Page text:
The second witness in the first public “impeachment inquiry” hearing to be called to testify Wednesday by House Intelligence Committee chair Rep. Adam Schiff (D-CA) will be George Kent, Deputy Assistant Secretary in the European and Eurasian Bureau at the State Department.
Kent already testified once, on October 15 — behind closed doors and long before an “impeachment inquiry” was authorized. The transcript was only recently released.
Democrats are making Kent one of their two leadoff witnesses because for two reasons. First, he comes across as a likable curmudgeon: while he has sharp criticism for President Donald Trump, he also has a quick wit. Second, he has many negative things to say about the role of former New York City mayor Rudy Giuliani, acting as President Trump’s personal lawyer and also as a player in U.S.-Ukrainian relations. Democrats will use Kent’s testimony to lay the foundation for an attack on Giuliani that they hope will paint the president in the worst possible light as well.
(Giuliani also published an op-ed on Tuesday evening in the Wall Street Journal, which will appear in print on Wednesday: “My client’s call with the Ukrainian president was innocent, and the House inquiry is a travesty.”)
Key Democratic Talking Points
1. Kent will testify that he believes that Giuliani, through dubious sources in Ukraine, was part of a “campaign of slander” that led to President firing Ambassador Marie Yovanovitch. One of the key articles in the campaign was published by John Solomon in The Hill, in which former Ukrainian Prosecutor General Yuriy Lutsenko claimed that Yovanovitch had given him a “do not prosecute” list. She was alleged to be anti-Trump. She denies all of the claims.
- What Democrats aren’t telling you: Yovanovitch may be the innocent victim of a campaign of slander. However, new Ukrainian President Volodymyr Zelensky told Trump in their phone call that he also thought she was “bad.” He said: “I agree with you 100%. Her attitude towards me was far from the best as she admired the previous President and she was on his side. She would not accept me as a new President well enough.” All ambassadors serve at the pleasure of the president; there was nothing illegal in her dismissal.
2. In their summary of Kent’s testimony, Democrats claim: “With respect to President Trump’s request that Ukraine investigate former Vice President Biden, Mr. Kent stated: ‘I do not believe the U.S. should ask other countries to engage in politically associated investigations and prosecutions.'” He also said that Trump’s actions were wrong.
- What Democrats aren’t telling you: Kent only learned about the request because the president released the transcript. He also had no firsthand knowledge of any connection between aid and investigations. Asked by Rep. Lee Zeldin (R-NY), “Do you have any firsthand knowledge of United States aid to Ukraine ever being connected to the opening of a new investigation?”, Kent answered: “I do not have direct knowledge, no.”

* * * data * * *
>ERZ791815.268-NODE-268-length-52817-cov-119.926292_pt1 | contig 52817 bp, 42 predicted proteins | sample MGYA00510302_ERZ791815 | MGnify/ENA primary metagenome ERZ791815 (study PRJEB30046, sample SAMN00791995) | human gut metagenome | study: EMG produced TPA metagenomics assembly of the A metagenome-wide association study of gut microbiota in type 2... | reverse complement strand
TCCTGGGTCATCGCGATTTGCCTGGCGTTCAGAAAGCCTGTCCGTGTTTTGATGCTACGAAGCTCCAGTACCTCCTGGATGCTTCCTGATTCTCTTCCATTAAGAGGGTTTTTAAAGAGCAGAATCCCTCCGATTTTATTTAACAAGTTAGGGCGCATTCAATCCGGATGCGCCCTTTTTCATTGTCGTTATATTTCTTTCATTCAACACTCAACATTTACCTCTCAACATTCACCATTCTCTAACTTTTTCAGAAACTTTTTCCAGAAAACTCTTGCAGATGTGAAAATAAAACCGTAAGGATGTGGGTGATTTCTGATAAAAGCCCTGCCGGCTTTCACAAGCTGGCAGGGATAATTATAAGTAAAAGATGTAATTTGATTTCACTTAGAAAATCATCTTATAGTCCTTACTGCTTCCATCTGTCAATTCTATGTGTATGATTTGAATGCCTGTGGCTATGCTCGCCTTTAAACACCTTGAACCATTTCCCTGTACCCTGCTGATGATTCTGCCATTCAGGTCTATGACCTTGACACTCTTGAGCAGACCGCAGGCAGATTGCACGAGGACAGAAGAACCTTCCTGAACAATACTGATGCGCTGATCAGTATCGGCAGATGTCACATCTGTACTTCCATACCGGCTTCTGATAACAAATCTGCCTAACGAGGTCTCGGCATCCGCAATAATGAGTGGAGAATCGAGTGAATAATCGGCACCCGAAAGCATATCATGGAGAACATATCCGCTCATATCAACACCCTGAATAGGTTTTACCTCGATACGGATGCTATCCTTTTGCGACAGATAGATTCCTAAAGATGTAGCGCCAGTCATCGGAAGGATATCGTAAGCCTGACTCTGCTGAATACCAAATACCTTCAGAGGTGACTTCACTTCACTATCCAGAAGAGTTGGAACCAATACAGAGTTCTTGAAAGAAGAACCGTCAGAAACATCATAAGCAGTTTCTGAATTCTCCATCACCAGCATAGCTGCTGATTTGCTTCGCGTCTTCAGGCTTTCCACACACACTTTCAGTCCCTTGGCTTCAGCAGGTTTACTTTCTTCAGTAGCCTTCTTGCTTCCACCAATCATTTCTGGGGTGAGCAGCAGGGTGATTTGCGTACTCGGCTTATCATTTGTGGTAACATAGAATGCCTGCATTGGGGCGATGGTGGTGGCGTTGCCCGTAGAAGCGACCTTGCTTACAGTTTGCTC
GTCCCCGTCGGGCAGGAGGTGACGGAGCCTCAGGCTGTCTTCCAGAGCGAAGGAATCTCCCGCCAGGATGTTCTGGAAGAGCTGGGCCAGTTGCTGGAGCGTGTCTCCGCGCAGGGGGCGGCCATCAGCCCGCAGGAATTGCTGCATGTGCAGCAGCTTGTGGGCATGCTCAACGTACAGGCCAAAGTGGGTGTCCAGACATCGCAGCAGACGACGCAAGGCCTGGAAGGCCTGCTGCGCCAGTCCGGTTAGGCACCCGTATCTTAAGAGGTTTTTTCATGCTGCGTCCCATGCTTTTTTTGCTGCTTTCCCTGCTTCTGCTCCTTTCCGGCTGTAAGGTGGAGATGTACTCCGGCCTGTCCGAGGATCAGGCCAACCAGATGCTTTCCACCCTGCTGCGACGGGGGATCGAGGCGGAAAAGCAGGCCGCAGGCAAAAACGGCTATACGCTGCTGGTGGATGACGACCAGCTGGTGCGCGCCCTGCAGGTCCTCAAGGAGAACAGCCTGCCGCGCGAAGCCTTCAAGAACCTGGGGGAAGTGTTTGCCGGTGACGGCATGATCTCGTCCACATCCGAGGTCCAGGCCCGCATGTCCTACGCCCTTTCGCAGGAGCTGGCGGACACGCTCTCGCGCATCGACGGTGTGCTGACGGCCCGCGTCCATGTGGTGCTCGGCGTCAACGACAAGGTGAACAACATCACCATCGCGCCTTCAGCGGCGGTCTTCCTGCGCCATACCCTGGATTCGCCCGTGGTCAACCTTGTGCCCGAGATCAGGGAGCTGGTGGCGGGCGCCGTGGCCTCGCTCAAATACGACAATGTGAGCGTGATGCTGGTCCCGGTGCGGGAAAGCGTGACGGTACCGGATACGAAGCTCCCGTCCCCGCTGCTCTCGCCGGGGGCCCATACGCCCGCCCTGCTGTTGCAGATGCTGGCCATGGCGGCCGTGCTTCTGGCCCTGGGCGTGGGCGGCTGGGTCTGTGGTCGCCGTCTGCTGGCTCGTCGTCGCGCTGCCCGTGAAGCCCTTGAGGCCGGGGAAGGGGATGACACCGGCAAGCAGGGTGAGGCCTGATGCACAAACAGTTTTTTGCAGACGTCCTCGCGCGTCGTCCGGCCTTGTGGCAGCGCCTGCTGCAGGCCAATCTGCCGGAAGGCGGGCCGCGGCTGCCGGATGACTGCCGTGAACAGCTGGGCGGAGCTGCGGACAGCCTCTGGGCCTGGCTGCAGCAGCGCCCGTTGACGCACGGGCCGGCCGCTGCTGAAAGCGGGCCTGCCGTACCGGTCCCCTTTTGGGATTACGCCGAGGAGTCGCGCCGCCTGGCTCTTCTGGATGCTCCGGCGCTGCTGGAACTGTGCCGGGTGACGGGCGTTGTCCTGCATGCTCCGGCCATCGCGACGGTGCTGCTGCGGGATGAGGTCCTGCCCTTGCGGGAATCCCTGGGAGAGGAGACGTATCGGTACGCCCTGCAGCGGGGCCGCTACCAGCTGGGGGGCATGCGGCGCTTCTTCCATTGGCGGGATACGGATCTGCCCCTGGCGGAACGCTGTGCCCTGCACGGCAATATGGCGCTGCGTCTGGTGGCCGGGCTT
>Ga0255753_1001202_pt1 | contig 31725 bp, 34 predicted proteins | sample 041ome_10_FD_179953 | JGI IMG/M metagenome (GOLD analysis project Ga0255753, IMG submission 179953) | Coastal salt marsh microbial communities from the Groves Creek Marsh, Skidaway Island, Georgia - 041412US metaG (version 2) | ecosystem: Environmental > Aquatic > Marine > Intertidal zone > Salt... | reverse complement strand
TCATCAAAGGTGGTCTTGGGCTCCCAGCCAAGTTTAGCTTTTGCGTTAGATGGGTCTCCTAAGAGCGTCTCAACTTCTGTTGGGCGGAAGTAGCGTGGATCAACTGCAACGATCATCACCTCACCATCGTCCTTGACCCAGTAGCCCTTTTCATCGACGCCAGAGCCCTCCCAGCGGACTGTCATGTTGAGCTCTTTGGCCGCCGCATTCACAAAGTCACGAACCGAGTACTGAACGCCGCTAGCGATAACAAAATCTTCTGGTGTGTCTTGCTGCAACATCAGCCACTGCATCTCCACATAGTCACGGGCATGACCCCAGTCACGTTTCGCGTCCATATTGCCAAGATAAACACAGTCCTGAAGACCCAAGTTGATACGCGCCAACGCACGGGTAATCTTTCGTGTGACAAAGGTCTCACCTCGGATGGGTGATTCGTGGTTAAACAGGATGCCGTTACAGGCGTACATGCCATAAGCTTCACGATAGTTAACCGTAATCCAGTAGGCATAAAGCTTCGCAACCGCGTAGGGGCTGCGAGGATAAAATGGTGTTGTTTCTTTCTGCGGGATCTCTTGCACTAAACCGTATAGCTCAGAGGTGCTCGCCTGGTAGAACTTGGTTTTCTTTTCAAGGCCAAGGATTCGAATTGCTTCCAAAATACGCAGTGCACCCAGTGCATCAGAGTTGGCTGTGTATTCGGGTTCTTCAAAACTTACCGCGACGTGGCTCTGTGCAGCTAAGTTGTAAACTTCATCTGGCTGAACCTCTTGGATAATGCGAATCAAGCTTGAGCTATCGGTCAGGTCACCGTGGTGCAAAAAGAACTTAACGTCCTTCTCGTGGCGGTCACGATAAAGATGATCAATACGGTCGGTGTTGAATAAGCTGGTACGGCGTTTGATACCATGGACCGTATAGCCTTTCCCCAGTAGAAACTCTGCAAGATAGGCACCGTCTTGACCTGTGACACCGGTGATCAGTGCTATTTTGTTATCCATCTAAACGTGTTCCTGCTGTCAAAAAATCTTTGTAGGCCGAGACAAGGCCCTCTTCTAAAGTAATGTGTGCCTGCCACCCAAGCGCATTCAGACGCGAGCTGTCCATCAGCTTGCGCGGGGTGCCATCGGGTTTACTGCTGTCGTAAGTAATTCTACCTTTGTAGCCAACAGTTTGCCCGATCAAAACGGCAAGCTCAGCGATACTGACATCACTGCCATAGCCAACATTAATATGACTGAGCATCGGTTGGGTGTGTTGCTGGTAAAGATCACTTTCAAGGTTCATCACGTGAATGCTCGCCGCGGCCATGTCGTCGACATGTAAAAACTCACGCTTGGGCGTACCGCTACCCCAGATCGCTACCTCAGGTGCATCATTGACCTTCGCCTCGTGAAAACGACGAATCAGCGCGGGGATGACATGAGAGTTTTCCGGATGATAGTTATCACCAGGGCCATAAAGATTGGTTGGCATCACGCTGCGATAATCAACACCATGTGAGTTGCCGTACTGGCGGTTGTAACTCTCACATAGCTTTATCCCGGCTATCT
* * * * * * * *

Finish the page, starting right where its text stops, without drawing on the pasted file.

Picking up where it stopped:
3. Kent told the closed-door hearing that he had heard from Ambassador to the E.U. Gordon Sondland that “POTUS wanted nothing less than President Zelensky to go to microphone and say investigations, Biden, and Clinton.”
- What Democrats aren’t telling you: Kent himself expressed misgivings about Hunter Biden serving on the board of Burisma, a company associated with Ukrainian corruption. He testified that in 2015, “I raised my concerns [with the vice president’s staff] that I had heard that Hunter Biden was on the board of a company owned by somebody that the U.S. Government had spent money trying to get tens of milljons of dollars back and that could create the perception of a conflict of interest.” He was told that then-Vice President Joe Biden could not be reached to deal with the problem because Biden’s other son, Beau, was dying of cancer. Hunter continued on the board, even though, Kent said, there were concerns in the State Department about Burisma.
Another key point: Kent testified the U.S. has made aid to Ukraine conditional on reform in the past. For example, the U.S. made sovereign loan guarantees from 2014-2016 conditional on reform in the Ukrainian prosecution services. Asked whether he thought former Vice President Biden had used a “quid pro quo” in his now-infamous threat to withhold $1 billion in U.S. aid unless Ukraine fired its chief prosecutor, Kent said he preferred the term “conditionality for assistance,” saying that governments use it, as well as the International Monetary Fund (IMF).
Joel B. Pollak is Senior Editor-at-Large at Breitbart News. He earned an A.B. in Social Studies and Environmental Science and Public Policy from Harvard College, and a J.D. from Harvard Law School. He is a winner of the 2018 Robert Novak Journalism Alumni Fellowship. He is also the co-author of How Trump Won: The Inside Story of a Revolution, which is available from Regnery. Follow him on Twitter at @joelpollak.
Kristina Wong contributed to this article.